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Remember the Muslims who aren’t anti-LGBTQ

Remember the Muslims who aren’t anti-LGBTQ

Gay muslims
Gay Muslims seek respect as part of Oslo Pride Parade in 2008  Middle sign says, “I am Muslim + Lesbian.”  Sign at right says “We demand RESPECT.” (Photo courtesy of Wikipedia)

Cairo-based ophthalmologist and blogger Eman Hashim says that Muslims are more accepting of gays and lesbians than most media portrayals indicate.

Muslim scholars are speaking out against homophobia, she says.

In the article “Not There Yet: Inclusion, Acceptance and Support for LGBTQ Muslims,” she writes:

As we can see in media stories of Muslim scholars condemning homosexuality in Nigeria, Australia, and Ghana, among others, dominant narratives both inside and outside of Muslim communities portray Muslims as unified in their opposition to LGBTQ communities.  Such stories ignore the increasing number of Muslim scholars … who have at least come to take a strong stand against homophobia.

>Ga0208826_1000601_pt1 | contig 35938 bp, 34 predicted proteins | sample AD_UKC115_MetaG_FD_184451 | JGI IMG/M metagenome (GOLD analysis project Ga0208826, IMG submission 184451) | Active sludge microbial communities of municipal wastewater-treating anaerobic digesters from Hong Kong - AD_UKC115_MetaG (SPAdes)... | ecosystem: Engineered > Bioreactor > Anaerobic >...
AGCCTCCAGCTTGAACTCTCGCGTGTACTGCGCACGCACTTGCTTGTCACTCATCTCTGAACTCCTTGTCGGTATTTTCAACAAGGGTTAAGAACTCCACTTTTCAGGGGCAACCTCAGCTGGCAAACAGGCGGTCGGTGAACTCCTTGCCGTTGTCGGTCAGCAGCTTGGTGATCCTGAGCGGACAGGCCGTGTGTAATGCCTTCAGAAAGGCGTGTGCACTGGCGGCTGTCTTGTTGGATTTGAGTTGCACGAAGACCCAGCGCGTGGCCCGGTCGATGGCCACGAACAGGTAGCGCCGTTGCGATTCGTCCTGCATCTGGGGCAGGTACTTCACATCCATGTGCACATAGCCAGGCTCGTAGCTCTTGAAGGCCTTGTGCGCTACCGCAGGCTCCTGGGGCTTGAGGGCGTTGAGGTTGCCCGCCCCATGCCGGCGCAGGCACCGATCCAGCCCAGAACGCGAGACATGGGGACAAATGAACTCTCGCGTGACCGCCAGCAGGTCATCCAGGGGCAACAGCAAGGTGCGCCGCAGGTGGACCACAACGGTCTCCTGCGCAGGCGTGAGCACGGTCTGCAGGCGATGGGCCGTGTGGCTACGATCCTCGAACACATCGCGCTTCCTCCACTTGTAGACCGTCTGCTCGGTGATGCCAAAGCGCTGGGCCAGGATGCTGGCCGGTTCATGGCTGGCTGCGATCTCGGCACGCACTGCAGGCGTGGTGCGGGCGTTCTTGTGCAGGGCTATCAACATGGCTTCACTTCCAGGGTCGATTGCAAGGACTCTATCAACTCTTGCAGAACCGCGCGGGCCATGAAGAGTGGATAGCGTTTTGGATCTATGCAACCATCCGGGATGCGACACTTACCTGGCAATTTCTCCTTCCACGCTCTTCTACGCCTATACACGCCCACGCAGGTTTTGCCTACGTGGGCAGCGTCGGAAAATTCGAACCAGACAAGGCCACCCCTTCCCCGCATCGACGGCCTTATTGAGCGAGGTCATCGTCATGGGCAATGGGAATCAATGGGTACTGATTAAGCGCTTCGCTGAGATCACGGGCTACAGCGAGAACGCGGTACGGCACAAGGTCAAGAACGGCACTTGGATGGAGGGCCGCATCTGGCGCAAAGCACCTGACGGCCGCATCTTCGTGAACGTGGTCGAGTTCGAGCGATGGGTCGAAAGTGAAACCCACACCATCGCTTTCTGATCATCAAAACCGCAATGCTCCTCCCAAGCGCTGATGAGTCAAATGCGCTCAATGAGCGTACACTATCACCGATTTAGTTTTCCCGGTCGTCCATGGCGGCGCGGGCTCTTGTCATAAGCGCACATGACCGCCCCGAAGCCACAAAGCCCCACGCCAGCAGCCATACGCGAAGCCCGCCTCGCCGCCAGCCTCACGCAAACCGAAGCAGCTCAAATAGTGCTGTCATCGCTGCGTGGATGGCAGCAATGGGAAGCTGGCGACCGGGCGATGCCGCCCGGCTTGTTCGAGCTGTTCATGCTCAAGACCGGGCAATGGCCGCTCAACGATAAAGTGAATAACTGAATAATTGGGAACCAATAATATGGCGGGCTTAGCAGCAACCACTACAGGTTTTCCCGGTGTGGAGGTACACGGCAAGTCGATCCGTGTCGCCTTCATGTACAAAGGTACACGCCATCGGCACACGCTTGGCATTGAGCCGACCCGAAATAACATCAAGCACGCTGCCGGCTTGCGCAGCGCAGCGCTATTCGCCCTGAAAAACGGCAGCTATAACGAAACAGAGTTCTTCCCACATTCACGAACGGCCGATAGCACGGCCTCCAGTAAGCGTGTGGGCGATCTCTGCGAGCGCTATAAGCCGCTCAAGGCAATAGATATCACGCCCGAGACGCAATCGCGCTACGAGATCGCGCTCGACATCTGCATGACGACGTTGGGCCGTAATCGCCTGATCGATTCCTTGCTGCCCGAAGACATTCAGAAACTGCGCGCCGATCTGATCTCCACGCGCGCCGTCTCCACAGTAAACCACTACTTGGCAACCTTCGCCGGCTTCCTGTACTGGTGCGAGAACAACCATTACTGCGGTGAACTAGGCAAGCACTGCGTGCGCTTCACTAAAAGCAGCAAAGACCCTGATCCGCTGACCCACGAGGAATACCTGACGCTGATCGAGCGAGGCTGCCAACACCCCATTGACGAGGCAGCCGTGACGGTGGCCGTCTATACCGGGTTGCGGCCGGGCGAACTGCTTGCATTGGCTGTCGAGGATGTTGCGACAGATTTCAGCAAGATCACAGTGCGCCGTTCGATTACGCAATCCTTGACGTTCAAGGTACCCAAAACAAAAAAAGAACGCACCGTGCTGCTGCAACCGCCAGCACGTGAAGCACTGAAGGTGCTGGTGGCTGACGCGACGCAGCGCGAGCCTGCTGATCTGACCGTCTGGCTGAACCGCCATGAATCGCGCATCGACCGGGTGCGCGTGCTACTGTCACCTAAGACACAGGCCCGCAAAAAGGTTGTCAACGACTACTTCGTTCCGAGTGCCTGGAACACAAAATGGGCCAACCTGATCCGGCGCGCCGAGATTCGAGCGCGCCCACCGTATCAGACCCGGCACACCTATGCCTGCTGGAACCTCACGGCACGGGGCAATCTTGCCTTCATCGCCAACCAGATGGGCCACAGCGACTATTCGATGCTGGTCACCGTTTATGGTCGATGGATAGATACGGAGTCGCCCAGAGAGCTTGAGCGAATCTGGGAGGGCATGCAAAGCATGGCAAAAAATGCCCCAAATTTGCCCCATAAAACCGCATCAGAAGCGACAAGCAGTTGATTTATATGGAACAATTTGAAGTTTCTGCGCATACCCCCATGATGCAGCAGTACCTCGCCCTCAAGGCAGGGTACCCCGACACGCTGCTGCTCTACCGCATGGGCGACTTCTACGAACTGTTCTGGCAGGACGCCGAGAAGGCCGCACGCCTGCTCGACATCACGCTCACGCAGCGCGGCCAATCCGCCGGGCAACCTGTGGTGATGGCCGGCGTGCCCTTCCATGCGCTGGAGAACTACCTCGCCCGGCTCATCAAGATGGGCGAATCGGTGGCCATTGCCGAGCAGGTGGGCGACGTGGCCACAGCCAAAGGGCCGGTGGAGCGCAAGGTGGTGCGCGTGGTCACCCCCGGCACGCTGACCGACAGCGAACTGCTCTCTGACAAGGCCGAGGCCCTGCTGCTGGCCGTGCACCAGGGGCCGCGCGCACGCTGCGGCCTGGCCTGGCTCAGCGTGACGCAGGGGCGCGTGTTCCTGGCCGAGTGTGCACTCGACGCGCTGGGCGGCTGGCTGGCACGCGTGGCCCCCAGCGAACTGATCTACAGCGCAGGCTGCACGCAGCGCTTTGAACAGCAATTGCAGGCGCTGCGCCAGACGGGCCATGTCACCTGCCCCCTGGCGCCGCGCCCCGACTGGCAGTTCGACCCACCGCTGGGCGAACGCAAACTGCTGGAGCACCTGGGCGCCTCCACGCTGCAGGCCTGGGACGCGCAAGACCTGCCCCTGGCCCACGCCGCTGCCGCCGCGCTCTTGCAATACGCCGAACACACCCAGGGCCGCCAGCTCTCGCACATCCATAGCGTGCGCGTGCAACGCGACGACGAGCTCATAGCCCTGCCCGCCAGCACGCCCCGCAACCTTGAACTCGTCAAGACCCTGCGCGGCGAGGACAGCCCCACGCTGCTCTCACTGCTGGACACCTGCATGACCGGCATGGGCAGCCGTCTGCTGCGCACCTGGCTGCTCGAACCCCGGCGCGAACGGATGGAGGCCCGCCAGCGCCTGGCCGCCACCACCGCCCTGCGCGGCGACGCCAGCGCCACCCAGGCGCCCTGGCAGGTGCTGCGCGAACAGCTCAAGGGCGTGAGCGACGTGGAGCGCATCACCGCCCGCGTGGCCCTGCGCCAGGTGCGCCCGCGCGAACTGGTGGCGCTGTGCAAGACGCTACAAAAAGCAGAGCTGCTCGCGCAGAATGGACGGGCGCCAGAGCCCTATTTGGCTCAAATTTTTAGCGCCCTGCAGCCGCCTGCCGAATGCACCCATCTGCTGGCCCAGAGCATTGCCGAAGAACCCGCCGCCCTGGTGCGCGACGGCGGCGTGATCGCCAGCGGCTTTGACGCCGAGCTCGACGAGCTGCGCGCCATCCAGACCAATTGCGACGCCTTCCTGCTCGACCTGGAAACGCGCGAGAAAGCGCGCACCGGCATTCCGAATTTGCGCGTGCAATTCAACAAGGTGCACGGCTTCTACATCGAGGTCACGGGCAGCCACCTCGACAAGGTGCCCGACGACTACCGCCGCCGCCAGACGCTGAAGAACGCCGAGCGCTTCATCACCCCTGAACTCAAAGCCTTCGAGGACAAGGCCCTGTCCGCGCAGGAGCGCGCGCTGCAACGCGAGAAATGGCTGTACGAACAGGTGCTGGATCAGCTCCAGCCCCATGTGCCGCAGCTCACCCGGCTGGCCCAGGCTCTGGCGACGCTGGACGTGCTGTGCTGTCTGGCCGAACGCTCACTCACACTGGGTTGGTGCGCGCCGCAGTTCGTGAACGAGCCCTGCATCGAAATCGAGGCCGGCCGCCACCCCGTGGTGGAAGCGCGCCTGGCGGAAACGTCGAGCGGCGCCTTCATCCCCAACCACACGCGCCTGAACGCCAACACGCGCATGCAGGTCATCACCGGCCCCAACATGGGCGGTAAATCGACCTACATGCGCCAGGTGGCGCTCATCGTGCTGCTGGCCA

Her article appears in Muslimah Media Watch, a blog where Muslim women critique how they are portrayed in the media and popular culture. There she states:

Without getting into a never-ending theological debate on LGBTQ rights, it somehow seems that the discussion is finally getting Muslims from different perspectives together to condemn homophobia. …

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Maurice Tomlinson (Photo courtesy of Facebook)

[S]haping the values and beliefs of our communities takes more than few scholars and politicians supporting the cause. Talking about homophobia and violence in our communities, promoting understanding and, above all, fighting homophobia through education are some of the most powerful ways in which we can start reshaping opinions and values while rejecting violence. …

Within a Muslim context, questions of definition in Islamic sources have also presented a challenge in identifying and addressing issues related to queer women specifically, which may contribute to the lack of discussion surrounding the topic.

Much is at stake.  The death penalty is accepted as a potential punishment for homosexual activity in seven countries with large or predominant Muslim populations (Iran, Saudi Arabia, Yemen, Mauritania, Sudan, the northern section of Nigeria and the southern parts of Somalia).

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